Nutrition Cat's ear: A Common Weed That You May Eat...

Cat’s ear: A Common Weed That You May Eat and Use Medicinally

There is a weed that is regarded by many as so invasive, and it’s called catsear. Despite of this, it’s something that can be consumed as a vegetable. It’s also used by traditional healers in dealing with an assortment of health problems for so many years now. Resistant to drought, you can find it in lawns, roadsides and vacant lots.

By the way, this weed got its name from the fact that its leaves look just like the ears of cats — pointed and hairy. Native to Europe, it’s also found in the US, Australia, New Zealand and Japan.

Dandelion Look-Alike

Some people know catsear as “false dandelion” because the flowers that catsear bears kind of look like dandelions. The leaves are also very similar to the leaves of dandelion, although only to the untrained eye.

Those who are very familiar with catsear can easily tell them apart from dandelions by means of the leaves. They say that the leaves of catsear are more irregular than the leaves of the real deal. Also, they sport fine hairs on both top and bottom sides, while dandelion leaves do not have any hair at all.

A Versatile Vegetable

Did you know that the leaves of dandelion can be eaten? Just like many herbs on the planet that are fit for consumption by humans, dandelion leaves contain fiber, vitamins, minerals and antioxidants. Well, the leaves of catsear can be consumed as a vegetable, too, and it’s something that is available all year round as it’s a perennial herb.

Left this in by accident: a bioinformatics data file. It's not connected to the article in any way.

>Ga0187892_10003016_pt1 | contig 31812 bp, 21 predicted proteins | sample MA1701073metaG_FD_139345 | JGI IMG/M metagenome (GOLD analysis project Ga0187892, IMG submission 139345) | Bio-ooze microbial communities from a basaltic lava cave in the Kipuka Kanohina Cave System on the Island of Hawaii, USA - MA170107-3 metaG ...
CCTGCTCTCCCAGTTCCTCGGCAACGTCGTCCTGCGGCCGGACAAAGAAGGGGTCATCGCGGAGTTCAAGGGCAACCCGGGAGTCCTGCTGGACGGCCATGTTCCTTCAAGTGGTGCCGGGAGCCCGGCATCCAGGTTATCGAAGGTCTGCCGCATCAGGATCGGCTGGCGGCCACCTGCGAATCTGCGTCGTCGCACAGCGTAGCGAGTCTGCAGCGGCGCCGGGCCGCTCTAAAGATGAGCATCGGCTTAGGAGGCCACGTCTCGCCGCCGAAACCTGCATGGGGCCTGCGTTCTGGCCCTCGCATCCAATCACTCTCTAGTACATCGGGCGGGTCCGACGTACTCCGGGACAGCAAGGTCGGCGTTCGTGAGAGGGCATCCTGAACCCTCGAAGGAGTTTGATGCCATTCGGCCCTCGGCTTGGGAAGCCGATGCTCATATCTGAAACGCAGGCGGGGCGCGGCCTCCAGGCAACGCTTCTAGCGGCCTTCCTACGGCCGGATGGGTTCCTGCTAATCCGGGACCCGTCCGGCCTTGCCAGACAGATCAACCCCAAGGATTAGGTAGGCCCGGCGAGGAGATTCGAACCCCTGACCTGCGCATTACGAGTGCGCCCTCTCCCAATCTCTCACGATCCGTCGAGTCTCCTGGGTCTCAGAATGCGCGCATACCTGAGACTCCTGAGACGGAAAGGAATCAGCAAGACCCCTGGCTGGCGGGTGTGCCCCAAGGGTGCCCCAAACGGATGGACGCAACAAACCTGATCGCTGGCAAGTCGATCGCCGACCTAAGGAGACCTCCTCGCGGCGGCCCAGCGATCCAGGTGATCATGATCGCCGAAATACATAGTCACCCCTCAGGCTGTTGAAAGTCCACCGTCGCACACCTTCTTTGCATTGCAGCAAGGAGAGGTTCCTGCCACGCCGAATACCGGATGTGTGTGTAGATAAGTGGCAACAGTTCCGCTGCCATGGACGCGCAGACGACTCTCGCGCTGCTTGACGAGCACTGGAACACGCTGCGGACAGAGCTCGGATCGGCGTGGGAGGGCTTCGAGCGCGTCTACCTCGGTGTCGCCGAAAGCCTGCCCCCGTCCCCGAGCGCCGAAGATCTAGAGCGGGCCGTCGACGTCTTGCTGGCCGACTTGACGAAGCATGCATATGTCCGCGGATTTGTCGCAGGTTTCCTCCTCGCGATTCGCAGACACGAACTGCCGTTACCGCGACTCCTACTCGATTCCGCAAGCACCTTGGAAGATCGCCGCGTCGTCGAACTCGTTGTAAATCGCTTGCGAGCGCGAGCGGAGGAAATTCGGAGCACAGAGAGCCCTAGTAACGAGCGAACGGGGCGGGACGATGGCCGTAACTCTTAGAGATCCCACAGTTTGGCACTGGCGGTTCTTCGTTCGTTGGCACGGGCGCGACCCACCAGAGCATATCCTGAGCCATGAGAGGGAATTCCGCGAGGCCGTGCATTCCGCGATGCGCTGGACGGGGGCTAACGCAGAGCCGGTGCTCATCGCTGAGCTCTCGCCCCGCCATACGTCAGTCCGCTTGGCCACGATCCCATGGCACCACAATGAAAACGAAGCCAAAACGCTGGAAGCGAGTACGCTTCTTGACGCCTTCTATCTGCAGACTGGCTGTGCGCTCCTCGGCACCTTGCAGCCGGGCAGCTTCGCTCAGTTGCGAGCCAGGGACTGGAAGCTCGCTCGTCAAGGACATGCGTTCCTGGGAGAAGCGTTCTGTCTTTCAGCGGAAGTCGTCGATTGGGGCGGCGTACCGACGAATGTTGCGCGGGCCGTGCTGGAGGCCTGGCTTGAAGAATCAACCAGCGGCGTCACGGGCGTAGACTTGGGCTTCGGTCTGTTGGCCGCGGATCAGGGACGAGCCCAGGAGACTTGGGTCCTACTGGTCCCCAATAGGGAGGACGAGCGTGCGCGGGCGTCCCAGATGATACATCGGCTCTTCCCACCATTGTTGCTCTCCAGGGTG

What’s so nice about the leaves of catsear is they are less bitter-tasting than dandelion leaves. So in other words, you are not going to have a hard time incorporating it in your diet.

The leaves of catsear may be eaten raw, usually added to fresh garden salads. However, they may also be steamed or boiled, and used as soup or stew ingredients. The flowers of catsear may be eaten as well, or turned into tea. The roots and stems, too, may be consumed — absolutely nothing goes to waste!

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Substitute to Coffee

Other than consuming the roots of catsear as nutritious root crops, they can also be used as coffee substitute. They are peeled, grated and roasted just like coffee beans. What’s so nice about coffee out of catsear roots is every cup rejuvenates you without causing the usual side effects of caffeine like jitteriness and palpitations.

So if there are some catsear growing in your lawn or garden, think twice before you attempt to get rid of them all together. Rather than pulling them out, consume these weeds for optimum health.



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